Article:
Friday, January 27, 2006

Big botany

Two papers on plants caught my eye this week. The first is from Nature on the scaling of plant metabolic rate. Peter Reich and his colleagues say that plant respiration increases linearly with plant size — that is, a plant has a metabolic rate twice that of one half its size.

This seems to contradict the West, Brown and Enquist (WBE) model of metabolic rate, which says that metabolic rate in all organisms is proportional to the 3/4 power of body mass — so a plant would have a metabolic rate only about 1.7 times that of one half its size.

Whether this is true, and whether the WBE model is the right way to explain metabolic rate, is controversial. I think that there is good evidence for what's known as quarter-power scaling over a wide range of plants and animals, and I also think that the WBE model makes a lot of sense (but then I've written a book about all this, so I would say that). But these things take decades to sort out, so there will be a lot of to-ing and fro-ing between both sides before any hard consensus emerges. Don't expect the quarter-power people to give up their ideas in the face of this new evidence.

The other paper deals with another big issue in ecology — what maintains the high diversity in tropical forests? Writing in Science, a massive team of ecologists led by Christopher Wills present evidence from forest plots in Panama and Malaysia showing that rare species are more likely to survive than common ones — an advantage that buffers against extinction.

The team don't seem to plump for a reason as to why this should be. One possibility is the Janzen-Connell hypothesis, which says that mature trees attract pathogens, herbivores and so on that make it harder for seeds of the same species to germinate in the vicinity. Another possibility stems from the fact that all species compete most strongly with other members of their own kind — because their needs are so similar — than with other species, and that this competition is weaker for rare species.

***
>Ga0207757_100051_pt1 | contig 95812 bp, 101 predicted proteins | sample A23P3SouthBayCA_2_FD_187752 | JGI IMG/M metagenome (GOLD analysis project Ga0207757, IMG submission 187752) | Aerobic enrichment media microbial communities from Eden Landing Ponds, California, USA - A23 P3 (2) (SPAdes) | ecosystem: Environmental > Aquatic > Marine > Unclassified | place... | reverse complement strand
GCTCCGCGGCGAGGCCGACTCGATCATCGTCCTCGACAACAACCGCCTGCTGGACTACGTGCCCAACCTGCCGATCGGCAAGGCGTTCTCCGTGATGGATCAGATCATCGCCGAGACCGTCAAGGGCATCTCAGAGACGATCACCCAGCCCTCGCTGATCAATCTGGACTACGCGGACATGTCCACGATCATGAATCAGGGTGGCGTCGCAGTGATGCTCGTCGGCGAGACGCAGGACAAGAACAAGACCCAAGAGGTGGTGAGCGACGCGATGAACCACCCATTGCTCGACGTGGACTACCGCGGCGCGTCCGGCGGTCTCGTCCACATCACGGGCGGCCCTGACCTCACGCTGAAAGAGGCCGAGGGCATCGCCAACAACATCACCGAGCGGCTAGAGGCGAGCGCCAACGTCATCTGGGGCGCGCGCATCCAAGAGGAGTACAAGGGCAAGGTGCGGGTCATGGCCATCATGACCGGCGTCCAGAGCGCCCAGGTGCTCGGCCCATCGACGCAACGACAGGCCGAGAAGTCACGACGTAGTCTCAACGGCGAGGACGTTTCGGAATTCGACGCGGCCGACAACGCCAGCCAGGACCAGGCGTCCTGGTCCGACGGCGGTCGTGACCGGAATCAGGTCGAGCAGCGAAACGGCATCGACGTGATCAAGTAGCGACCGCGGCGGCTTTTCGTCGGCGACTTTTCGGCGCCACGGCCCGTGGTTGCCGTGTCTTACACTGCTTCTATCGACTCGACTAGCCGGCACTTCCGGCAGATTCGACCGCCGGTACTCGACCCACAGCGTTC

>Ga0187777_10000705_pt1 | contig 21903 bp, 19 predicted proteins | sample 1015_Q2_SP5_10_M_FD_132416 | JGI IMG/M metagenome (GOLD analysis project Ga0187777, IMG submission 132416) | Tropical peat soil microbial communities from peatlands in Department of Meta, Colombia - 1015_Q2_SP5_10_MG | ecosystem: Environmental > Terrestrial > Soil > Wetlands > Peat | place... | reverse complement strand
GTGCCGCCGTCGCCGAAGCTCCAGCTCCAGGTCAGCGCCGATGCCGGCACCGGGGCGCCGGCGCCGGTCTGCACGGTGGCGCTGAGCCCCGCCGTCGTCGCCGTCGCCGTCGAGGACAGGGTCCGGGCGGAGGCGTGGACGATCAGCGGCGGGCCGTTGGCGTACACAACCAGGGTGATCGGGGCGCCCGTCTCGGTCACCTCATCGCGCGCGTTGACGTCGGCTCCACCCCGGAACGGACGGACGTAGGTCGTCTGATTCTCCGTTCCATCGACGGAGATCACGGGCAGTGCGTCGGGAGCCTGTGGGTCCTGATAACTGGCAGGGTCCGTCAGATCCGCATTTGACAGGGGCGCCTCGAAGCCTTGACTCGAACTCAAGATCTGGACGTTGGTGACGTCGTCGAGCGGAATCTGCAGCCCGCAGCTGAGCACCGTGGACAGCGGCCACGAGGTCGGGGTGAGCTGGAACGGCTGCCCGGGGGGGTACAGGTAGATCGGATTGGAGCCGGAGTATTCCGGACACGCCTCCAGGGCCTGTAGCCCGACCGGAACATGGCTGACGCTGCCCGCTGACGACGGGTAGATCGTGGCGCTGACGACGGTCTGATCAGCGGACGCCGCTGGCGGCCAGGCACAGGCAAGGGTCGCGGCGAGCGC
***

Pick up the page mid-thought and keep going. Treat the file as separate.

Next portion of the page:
I am reading Jonathon Silvertown's new book on plant ecology, Demons in Eden at the mo. He has an excellent discussion of these issues that comes down in favour of the J-C view of things. I don't think things are as clear cut as all that, but there does seem to be good evidence that the process is important in forests.

Darwin, Homer and Austen

I've got a piece in this week's Nature called "Textual selection" that looks at the newish field of Darwinian literary theory (registration required — see here for a summary). These guys (mostly) want to chuck out Freud, Marx et al, and interpret texts from a Darwinian perspective — mate choice, kin selection and all that. It was interesting speaking to non-scientists (including the author Ian McEwan), and try to get my head around someone else's issues and arguments for a change.

These folk think like scientists — they want to make testable hypotheses, collect data, get robust answers, move on. This is very different to a lot of literary criticism, which is also about kicking ideas around, as kicking them out. Many literary critics seem to read Freud, or Marx or Derrida, as if it was a novel, rather than anything with a claim to objective truth — whether an idea is stimulating is as important as whether it is true.

This has got a bit of coverage recently. For more, try here, and here to read Mark Lawson slagging whole idea off in the Guardian. The NY times also had a big piece, but it seems to be subscriber-only now.

Thursday, January 12, 2006

Did viruses invent DNA?

What with the threat of bird flu, the reality of HIV, and the general unseemliness of having one's cells pressed into labour on behalf of something alien and microscopic, it is small wonder that people don't much like viruses. But it's possible that we may actually have something to thank the little parasites for. They may have been the first creatures to find a use for DNA, a discovery that set life on the road to its current rich complexity...

This feature in Nature (by me; registration required) looks at Patrick Forterre's idea that viruses invented DNA as a way of invading cells in the RNA world — just as many viruses today use similar genetic tricks to evade cellular defences. It's a neat idea, and raises the useful question of what the original advantage of DNA might have been. It is more chemically stable than RNA (which biologists think came first) and can be used for longer genomes.

But, Forterre points out, no cell could know that it wanted a longer, more complex genome and evolve DNA accordingly, because evolution has no foresight. Not everyone agrees, but there is a lot of excitement about viral diversity and evolution at the moment - there's some crazy stuff out there, virus-wise, much of it currently being discovered by David Prangishvili.